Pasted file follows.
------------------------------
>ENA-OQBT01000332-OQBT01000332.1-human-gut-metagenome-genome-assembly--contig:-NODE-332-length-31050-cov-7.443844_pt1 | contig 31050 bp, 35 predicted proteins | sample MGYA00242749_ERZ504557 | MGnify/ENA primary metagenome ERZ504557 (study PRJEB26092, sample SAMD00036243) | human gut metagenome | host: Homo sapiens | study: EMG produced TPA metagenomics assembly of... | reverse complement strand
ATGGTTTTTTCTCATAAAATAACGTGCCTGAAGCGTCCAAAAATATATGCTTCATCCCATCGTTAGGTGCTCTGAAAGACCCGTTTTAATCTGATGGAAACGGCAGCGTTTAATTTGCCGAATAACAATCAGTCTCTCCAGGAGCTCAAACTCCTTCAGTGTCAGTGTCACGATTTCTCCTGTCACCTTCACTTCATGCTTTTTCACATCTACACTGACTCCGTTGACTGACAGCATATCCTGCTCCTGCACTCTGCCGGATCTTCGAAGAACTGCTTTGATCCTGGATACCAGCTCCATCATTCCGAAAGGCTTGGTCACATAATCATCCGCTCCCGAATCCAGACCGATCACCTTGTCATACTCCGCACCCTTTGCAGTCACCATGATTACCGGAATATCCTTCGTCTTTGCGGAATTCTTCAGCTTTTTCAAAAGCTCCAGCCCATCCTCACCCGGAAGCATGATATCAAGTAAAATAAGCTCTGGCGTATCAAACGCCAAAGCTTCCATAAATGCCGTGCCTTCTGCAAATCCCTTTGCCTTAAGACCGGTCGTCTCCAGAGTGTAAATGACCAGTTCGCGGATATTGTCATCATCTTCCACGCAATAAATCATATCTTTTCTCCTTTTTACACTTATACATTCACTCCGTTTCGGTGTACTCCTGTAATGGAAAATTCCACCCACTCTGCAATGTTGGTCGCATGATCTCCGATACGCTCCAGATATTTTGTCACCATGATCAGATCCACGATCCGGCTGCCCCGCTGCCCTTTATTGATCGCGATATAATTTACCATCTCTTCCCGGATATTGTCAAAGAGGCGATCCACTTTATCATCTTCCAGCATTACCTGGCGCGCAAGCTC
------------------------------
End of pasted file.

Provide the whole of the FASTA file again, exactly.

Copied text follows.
>ENA-OQBT01000332-OQBT01000332.1-human-gut-metagenome-genome-assembly--contig:-NODE-332-length-31050-cov-7.443844_pt1 | contig 31050 bp, 35 predicted proteins | sample MGYA00242749_ERZ504557 | MGnify/ENA primary metagenome ERZ504557 (study PRJEB26092, sample SAMD00036243) | human gut metagenome | host: Homo sapiens | study: EMG produced TPA metagenomics assembly of... | reverse complement strand
ATGGTTTTTTCTCATAAAATAACGTGCCTGAAGCGTCCAAAAATATATGCTTCATCCCATCGTTAGGTGCTCTGAAAGACCCGTTTTAATCTGATGGAAACGGCAGCGTTTAATTTGCCGAATAACAATCAGTCTCTCCAGGAGCTCAAACTCCTTCAGTGTCAGTGTCACGATTTCTCCTGTCACCTTCACTTCATGCTTTTTCACATCTACACTGACTCCGTTGACTGACAGCATATCCTGCTCCTGCACTCTGCCGGATCTTCGAAGAACTGCTTTGATCCTGGATACCAGCTCCATCATTCCGAAAGGCTTGGTCACATAATCATCCGCTCCCGAATCCAGACCGATCACCTTGTCATACTCCGCACCCTTTGCAGTCACCATGATTACCGGAATATCCTTCGTCTTTGCGGAATTCTTCAGCTTTTTCAAAAGCTCCAGCCCATCCTCACCCGGAAGCATGATATCAAGTAAAATAAGCTCTGGCGTATCAAACGCCAAAGCTTCCATAAATGCCGTGCCTTCTGCAAATCCCTTTGCCTTAAGACCGGTCGTCTCCAGAGTGTAAATGACCAGTTCGCGGATATTGTCATCATCTTCCACGCAATAAATCATATCTTTTCTCCTTTTTACACTTATACATTCACTCCGTTTCGGTGTACTCCTGTAATGGAAAATTCCACCCACTCTGCAATGTTGGTCGCATGATCTCCGATACGCTCCAGATATTTTGTCACCATGATCAGATCCACGATCCGGCTGCCCCGCTGCCCTTTATTGATCGCGATATAATTTACCATCTCTTCCCGGATATTGTCAAAGAGGCGATCCACTTTATCATCTTCCAGCATTACCTGGCGCGCAAGCTC